Drug Trends: Crack Cocaine

The disease model of addiction is supported by The National Institute on Drug Abuse and the National Institute on Alcohol Abuse and Alcoholism – two of the most scientifically backed, reputable, and medically renowned addiction-related organizations in the world. Numerous studies conducted on both humans and animals have repeatedly proven that critical brain structures and behaviors are severely interrupted (and eventually damaged) by repeated exposure to chemical substances. It has long-since been understood that drugs and alcohol effect crucial brain functions such as compulsion, control, memory, and inhibition. The process of these discoveries within a disease framework has lead to an increased ability to treat substance abuse disorders, and has resulted in a widespread and positive impact on public policy.

 

When it comes to addiction recovery, the vast majority of specialists and medical professionals suggest total abstinence. When Alcoholics Anonymous was first developed in 1936, it was developed as a program designed to stand on its own – an effective and exclusive method of treatment for those afflicted with alcoholism. Some individuals struggled with additional addictive disorders, and depending on the severity of their specific cases, they were encouraged to ‘dry out’ in the present equivalent of medical detox facilities. Still, the most important factor of Alcoholics Anonymous was maintaining total abstinence no matter what. Since then, significant evidence has been accrued pointing towards the chronic and relapsing nature of addiction. Alcoholics Anonymous is, today, the most commonly utilized and widely successful method of addiction recovery – internationally. Of course, what with the recent increase in the circulation of hard (and highly addictive) drugs – such as meth, painkillers, and heroin – medically monitored detox combined with an extended stay at an inpatient treatment center is often a crucial first step.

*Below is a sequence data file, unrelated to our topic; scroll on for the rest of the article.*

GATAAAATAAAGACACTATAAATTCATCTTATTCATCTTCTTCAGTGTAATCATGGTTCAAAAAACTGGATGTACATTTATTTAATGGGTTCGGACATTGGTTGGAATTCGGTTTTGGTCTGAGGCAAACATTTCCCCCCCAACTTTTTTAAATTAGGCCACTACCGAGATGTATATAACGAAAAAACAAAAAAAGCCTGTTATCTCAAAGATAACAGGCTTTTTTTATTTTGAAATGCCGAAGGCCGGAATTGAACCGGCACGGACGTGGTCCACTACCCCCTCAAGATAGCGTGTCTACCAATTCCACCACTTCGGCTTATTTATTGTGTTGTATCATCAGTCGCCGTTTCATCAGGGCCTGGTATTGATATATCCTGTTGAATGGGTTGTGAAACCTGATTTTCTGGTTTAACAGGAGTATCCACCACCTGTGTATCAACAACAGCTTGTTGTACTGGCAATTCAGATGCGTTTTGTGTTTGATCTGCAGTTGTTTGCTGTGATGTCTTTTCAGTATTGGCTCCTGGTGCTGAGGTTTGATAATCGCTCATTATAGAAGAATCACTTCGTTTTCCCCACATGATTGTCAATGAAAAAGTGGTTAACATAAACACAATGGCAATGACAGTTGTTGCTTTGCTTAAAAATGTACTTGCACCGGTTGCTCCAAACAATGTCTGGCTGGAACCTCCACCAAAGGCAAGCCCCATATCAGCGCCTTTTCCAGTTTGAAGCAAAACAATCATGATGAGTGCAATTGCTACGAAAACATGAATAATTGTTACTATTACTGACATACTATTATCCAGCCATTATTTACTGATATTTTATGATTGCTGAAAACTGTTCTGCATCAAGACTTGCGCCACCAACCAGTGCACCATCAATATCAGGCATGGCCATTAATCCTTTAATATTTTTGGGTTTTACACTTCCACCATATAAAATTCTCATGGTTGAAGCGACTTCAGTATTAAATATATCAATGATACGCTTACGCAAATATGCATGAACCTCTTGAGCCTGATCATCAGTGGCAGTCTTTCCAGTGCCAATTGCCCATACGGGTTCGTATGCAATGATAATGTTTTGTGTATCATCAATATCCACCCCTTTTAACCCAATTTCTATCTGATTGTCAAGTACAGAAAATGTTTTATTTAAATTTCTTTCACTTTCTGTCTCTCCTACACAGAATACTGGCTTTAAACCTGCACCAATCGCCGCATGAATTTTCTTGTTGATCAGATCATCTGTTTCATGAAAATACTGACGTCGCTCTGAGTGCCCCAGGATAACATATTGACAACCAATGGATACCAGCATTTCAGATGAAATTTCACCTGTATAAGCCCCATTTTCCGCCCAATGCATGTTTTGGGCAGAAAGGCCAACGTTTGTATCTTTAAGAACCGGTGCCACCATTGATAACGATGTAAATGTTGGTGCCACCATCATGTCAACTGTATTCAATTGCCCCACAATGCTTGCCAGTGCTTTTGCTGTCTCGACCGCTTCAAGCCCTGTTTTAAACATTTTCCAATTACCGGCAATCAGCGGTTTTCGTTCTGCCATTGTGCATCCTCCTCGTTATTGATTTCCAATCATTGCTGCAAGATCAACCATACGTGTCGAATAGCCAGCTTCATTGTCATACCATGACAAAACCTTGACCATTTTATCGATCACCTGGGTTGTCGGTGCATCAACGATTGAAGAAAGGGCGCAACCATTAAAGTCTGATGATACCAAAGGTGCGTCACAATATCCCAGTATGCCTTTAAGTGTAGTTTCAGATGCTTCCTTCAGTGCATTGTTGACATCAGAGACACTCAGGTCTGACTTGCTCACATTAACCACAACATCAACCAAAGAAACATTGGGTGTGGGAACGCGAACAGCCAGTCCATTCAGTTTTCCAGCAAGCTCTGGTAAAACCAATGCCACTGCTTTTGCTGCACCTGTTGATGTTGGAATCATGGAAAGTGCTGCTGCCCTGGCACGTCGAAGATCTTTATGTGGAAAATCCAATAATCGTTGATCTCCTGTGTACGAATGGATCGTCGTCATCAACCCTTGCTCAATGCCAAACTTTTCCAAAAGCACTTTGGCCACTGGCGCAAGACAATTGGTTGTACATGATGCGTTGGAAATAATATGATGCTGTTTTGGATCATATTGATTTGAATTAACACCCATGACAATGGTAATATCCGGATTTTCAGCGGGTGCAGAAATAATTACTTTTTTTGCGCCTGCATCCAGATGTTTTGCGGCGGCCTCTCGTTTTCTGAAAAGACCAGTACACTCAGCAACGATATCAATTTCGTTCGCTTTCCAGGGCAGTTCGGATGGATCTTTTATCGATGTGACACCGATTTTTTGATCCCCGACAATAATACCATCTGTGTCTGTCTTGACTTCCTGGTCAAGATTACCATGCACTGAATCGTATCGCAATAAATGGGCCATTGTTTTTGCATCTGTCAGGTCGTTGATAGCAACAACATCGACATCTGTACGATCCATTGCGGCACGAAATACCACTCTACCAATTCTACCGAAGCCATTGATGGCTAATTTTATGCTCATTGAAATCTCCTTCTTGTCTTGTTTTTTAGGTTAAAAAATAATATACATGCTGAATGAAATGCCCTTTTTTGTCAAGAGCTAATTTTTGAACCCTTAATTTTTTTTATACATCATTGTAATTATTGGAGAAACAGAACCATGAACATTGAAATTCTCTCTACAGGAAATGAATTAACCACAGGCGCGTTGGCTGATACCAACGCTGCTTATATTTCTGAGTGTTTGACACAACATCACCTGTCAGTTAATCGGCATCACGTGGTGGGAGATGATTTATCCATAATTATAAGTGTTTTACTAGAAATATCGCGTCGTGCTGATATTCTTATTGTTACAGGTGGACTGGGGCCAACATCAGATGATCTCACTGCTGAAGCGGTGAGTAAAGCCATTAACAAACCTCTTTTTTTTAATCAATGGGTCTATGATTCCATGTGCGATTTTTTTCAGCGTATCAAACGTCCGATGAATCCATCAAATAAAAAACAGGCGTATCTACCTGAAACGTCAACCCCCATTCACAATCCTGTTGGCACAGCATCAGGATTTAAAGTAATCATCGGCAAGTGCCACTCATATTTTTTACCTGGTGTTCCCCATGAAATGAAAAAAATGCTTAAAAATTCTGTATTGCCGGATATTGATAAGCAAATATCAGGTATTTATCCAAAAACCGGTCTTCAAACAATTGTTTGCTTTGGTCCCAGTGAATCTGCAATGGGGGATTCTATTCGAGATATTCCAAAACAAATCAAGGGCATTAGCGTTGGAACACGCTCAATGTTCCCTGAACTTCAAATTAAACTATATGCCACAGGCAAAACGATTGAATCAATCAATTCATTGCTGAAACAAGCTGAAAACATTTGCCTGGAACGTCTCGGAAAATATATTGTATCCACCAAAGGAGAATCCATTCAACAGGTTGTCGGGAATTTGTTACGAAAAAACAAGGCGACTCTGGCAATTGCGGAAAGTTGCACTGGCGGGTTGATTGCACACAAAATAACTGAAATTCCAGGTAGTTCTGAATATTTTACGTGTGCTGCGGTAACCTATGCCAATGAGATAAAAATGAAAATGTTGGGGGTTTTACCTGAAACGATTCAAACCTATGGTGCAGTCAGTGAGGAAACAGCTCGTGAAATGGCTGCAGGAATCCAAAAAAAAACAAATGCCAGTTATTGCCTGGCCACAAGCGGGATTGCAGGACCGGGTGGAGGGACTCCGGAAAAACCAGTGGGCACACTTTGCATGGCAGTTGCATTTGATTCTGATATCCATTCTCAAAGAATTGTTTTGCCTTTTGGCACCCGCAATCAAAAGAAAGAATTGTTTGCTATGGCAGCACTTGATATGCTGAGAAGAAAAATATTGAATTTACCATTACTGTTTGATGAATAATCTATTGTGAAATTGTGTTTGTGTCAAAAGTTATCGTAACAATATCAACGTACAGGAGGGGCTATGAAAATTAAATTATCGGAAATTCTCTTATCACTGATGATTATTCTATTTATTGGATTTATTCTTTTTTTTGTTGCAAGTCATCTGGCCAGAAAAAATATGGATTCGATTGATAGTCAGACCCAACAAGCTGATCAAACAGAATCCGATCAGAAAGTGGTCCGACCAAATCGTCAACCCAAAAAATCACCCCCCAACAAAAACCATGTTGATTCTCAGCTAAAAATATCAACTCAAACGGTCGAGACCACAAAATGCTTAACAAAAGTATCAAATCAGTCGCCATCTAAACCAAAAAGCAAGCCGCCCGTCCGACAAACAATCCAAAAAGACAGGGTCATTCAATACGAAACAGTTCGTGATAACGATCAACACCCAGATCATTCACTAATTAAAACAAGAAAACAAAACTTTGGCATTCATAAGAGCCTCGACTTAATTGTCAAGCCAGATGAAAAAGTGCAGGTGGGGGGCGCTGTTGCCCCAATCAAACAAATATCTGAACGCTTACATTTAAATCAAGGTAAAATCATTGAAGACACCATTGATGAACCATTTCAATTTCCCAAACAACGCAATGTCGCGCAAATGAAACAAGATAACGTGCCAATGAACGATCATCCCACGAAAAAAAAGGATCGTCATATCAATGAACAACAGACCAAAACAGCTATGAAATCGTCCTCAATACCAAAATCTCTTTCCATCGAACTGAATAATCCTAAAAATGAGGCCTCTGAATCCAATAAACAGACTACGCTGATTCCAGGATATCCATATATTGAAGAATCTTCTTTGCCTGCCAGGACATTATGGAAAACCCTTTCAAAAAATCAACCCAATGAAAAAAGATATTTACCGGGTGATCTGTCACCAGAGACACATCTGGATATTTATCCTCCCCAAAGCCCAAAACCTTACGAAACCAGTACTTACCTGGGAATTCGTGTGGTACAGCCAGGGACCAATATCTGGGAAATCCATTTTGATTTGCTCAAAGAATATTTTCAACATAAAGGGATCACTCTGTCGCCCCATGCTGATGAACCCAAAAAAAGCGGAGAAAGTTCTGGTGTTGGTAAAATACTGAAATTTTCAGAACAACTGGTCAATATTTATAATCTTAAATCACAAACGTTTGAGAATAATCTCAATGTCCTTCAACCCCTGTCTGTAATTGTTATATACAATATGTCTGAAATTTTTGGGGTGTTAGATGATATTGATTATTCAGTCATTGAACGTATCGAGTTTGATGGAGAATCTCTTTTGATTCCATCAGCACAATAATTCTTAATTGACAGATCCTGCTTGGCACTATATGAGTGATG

What I have found over the course of my own recovery is that I will always be an alcoholic on some level – but not in the way that I was. Not even close. Eventually, the obsession to use and to drink is truly lifted, and at that point in time, we can safely say that we are recovered. What does this mean? It means that our alcoholism is lying dormant, and so long as we stay spiritually fit and do what we know we need to do, we will not exemplify the emotional, mental, physical, and behavioral symptoms that once ruled our lives. I now feel as if I am a human being who chooses not to drink, rather than a ‘sober person’. I used to define myself by my sobriety alone – and of course I did, because I had no idea who I was. Now my life is full and rich and truly beautiful, and I would never risk all that I have gained to test the waters. What would be the point? I don’t need alcohol anymore. My reality is finally worth living.

Being an alcoholic no longer feels like a death sentence. In fact… it is nothing but a blessing.

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